At a time when a majority of growth and late-stage startups are struggling to raise money as they weather the COVID-19 induced slowdown, early-stage companies are turning out to be the bright spot for investors in India, the world’s third-largest startup ecosystem.
Early-stage investors including InnoVen Capital, Venture Catalysts, Prime Venture Partners, YourNest Venture Capital, WaterBridge Ventures, and Sequoia Capital’s accelerator Surge are on the lookout for innovative ideas and products that have the potential to become significantly big in the post-coronavirus world.
“The seed and Series A investment landscape continues to be active – though at a somewhat slower pace,” Rajan Anandan, managing director, Sequoia Capital India told KrASIA. “At the seed stage, an investor takes a 10-year view on the word and all of us can agree that the long term outlook for India and SEA [Southeast Asia] is very positive.”
Ashish Sharma, CEO of Temasek-backed venture debt firm InnoVen Capital, believes that while the overall funding has come down since COVID-19 unleashed itself, the impact on early-stage companies has been moderate.
“In January and February, the amount of funding was significantly higher, but it was largely concentrated in growth and late-stage [companies],” Ashish told KrASIA. “So when the funding slowed down [starting March, when the crisis hit India], it was more pronounced in growth and late-stage companies.”
According to him, pre-series A and Series A companies continue to maintain the first two months’ pace of raising money–roughly about 25-30 deals–in March and April as well.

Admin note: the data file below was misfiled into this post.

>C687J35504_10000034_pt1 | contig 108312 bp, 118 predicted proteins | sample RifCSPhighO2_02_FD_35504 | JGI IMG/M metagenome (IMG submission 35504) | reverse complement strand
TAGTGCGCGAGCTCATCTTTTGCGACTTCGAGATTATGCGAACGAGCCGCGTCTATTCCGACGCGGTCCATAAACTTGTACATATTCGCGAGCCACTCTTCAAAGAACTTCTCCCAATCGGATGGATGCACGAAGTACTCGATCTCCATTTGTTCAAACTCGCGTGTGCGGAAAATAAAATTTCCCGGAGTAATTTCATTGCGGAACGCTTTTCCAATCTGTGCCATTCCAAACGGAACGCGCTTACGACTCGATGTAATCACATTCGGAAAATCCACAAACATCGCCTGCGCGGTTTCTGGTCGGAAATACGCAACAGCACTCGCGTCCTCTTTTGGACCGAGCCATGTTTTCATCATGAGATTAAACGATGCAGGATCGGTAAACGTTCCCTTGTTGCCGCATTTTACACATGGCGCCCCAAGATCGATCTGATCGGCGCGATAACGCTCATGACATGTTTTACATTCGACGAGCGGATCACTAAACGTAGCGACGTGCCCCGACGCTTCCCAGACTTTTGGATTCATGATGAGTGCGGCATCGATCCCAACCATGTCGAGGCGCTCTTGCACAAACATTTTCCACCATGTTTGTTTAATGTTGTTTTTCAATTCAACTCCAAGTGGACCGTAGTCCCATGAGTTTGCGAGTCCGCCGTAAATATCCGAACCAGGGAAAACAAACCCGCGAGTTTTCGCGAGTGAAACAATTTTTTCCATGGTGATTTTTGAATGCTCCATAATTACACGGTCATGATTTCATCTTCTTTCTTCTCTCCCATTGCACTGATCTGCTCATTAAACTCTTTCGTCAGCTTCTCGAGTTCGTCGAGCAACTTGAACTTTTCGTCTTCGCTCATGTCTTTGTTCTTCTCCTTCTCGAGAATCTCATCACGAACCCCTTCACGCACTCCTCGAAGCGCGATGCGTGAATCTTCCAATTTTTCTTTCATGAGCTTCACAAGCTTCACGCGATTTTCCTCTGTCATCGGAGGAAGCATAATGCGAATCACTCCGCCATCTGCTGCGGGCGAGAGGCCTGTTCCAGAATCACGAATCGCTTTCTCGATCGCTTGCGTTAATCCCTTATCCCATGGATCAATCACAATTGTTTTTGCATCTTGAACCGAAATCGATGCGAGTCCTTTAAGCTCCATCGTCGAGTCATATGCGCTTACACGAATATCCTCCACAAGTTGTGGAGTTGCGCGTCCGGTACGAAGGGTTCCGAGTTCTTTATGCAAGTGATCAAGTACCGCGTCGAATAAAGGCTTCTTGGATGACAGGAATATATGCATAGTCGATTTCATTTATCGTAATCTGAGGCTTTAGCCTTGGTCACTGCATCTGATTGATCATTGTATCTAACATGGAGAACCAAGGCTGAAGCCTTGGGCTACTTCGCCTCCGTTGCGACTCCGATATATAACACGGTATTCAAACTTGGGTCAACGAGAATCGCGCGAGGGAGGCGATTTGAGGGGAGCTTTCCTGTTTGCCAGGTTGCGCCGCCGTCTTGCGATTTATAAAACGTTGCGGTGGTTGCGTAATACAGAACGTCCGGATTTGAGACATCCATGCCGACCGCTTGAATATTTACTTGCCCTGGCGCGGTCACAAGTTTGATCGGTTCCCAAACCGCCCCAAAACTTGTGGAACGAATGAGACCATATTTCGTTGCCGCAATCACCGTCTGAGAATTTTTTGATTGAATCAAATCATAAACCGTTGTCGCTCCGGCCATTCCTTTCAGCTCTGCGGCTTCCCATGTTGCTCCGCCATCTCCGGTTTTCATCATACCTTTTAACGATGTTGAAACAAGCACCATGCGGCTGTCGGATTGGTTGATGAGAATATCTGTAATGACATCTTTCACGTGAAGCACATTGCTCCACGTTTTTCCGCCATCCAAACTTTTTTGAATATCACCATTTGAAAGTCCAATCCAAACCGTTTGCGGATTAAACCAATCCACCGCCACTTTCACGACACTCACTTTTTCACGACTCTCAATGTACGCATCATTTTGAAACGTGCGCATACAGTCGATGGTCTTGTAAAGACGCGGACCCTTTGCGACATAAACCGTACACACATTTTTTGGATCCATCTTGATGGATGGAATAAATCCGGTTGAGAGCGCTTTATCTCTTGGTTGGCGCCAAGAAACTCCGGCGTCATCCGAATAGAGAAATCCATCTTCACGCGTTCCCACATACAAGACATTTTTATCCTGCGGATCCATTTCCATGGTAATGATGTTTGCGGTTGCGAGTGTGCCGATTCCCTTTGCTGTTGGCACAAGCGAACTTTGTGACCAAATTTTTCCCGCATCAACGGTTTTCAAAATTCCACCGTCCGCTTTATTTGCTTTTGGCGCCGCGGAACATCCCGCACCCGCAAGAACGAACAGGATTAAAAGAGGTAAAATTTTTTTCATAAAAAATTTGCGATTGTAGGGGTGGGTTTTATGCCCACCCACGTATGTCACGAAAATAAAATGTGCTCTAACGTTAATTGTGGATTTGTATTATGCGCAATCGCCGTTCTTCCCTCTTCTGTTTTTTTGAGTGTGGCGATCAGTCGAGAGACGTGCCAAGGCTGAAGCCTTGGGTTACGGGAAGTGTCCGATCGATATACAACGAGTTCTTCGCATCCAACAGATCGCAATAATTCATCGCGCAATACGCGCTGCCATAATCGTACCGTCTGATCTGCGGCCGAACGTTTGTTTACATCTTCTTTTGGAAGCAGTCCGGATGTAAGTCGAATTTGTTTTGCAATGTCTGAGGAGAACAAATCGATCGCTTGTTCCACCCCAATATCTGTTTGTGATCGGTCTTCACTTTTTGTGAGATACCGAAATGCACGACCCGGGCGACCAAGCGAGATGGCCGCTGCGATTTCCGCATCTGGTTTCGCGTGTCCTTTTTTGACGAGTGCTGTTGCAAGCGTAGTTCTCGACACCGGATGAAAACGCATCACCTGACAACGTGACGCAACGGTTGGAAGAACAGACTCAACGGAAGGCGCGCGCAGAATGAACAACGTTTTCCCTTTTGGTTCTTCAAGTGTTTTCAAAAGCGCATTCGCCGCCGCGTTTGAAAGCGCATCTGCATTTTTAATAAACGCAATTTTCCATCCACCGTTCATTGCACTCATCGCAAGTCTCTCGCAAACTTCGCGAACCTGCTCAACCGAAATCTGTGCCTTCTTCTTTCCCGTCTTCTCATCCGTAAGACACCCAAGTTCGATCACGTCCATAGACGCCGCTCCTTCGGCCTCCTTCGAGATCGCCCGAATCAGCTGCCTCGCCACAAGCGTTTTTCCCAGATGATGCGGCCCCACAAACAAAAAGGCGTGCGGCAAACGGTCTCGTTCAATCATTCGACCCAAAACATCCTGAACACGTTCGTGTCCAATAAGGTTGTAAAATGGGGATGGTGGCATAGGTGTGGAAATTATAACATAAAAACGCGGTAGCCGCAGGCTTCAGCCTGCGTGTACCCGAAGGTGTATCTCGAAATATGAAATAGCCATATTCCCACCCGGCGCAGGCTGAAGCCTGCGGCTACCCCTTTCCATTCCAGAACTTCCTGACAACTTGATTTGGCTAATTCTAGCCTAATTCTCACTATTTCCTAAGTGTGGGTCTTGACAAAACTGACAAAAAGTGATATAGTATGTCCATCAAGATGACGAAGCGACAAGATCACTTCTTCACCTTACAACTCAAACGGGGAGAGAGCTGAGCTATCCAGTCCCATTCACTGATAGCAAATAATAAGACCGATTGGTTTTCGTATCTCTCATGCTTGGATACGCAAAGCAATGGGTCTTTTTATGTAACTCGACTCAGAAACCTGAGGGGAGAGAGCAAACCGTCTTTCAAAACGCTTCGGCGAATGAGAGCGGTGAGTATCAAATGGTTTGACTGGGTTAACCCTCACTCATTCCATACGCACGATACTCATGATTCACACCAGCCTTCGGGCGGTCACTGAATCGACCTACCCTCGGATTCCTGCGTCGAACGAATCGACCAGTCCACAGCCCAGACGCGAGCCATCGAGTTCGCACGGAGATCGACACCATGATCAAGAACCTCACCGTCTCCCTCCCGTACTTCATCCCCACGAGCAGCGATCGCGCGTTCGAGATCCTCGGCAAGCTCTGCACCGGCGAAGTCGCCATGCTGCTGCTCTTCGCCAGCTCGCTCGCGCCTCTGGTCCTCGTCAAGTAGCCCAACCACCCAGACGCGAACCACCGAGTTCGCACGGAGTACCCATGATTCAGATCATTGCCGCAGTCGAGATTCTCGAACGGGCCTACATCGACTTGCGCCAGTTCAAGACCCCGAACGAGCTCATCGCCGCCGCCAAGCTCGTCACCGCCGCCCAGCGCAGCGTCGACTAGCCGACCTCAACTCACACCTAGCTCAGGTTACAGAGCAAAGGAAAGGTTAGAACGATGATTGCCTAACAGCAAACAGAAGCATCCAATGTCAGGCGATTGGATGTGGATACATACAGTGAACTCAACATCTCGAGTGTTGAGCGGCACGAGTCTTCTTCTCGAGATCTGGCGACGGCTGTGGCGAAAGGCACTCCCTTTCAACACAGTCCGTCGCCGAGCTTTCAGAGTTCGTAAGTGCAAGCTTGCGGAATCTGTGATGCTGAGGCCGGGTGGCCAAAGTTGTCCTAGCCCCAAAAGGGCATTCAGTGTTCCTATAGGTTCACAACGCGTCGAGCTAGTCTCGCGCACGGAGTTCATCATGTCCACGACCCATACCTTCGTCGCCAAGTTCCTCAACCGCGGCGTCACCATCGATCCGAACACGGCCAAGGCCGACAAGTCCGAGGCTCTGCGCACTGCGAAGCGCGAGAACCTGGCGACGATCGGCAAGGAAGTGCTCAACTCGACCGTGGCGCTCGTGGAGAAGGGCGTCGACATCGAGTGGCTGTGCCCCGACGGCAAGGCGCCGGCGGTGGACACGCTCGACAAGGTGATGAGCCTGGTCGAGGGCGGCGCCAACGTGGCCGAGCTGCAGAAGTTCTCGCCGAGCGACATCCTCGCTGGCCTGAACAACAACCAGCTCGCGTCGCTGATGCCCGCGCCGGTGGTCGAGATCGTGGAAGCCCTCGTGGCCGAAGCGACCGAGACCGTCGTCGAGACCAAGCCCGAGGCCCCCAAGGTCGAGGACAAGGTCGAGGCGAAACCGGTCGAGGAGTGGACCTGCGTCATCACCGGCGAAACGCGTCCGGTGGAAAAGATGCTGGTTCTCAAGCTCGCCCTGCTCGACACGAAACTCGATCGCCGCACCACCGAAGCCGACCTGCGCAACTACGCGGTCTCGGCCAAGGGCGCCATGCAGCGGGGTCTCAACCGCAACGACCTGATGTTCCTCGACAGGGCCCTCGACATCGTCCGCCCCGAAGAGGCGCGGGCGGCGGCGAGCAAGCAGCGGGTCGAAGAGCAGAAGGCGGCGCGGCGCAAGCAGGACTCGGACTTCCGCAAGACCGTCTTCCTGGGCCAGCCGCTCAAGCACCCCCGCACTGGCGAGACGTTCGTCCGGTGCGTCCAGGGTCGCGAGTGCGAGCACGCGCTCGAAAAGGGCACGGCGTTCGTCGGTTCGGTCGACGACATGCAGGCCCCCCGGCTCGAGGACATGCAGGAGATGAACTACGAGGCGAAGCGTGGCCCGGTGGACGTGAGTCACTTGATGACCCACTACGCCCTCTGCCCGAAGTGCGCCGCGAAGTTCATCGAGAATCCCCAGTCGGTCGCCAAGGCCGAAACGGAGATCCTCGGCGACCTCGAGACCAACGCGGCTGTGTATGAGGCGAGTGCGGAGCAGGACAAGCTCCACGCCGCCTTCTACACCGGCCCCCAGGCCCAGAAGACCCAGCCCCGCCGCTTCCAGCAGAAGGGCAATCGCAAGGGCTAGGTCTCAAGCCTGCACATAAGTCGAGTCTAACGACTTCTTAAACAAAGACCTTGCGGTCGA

Also read: We will invest in 100 early-stage startups in three years: Q&A with Apoorva Ranjan Sharma of Venture Catalysts
One of the reasons early-stage startups remain an attractive opportunity for VC funds during the healthcare crisis, is that they can get a better deal at a comparatively lesser valuation than what funds would have to pay for, if things were hunky-dory.
“When the market is booming, you don’t get the right valuation,” Apoorva Sharma, co-founder and president at Venture Catalysts, an incubator backed by a network of angel investors, told KrASIA. “So most of the VC funds, especially early-stage investors, are aggressive right now because they can get deals at very reasonable prices.”
But the more important reason for investors to scout early-stage deals is that they will have dibs on companies that are offering products and solutions relevant to the new habits or the behavioral changes the pandemic would likely create.
“A lot of economic and social challenges that will emerge over the next several months will be COVID-19 related,” said Rajan. “We are keen to partner with startups that are using technology to disrupt the world, founders who are looking to solve problems at a national or global scale and ideas and products that can have a massive impact on the lives of people or businesses.”
Investors who go after Series B and higher funding rounds are currently busy softening the impact of COVID-19 on their portfolio companies. Since the focus is on saving their own companies, they are looking at primarily internal rounds and not new rounds of funding as much.
Furthermore, funding in late-stage companies requires stricter due diligence which calls for people on the ground.
“We are in an unprecedented situation, the likes of which the world hasn’t seen in a century and on top of that, the investors can’t meet the founders or conduct traditional due-diligence, among other things,” said InnoVen’s Ashish.
“But if you look at Seed or pre-Series and Series A investors, there is a good level of dry powder,” he said. “A lot of funds were raised in the last couple of years which will be available to invest over the next two to three years.”
Accel, Blume Ventures, Unicorn India Ventures, Ankur Capital, Mantra Capital, and Venture Catalysts, among others, have raised funds in the last six months. Just recently, AngelList’s India head, Utsav Somani announced a micro VC fund iSeed to back up at least 30 startups over the course of two years.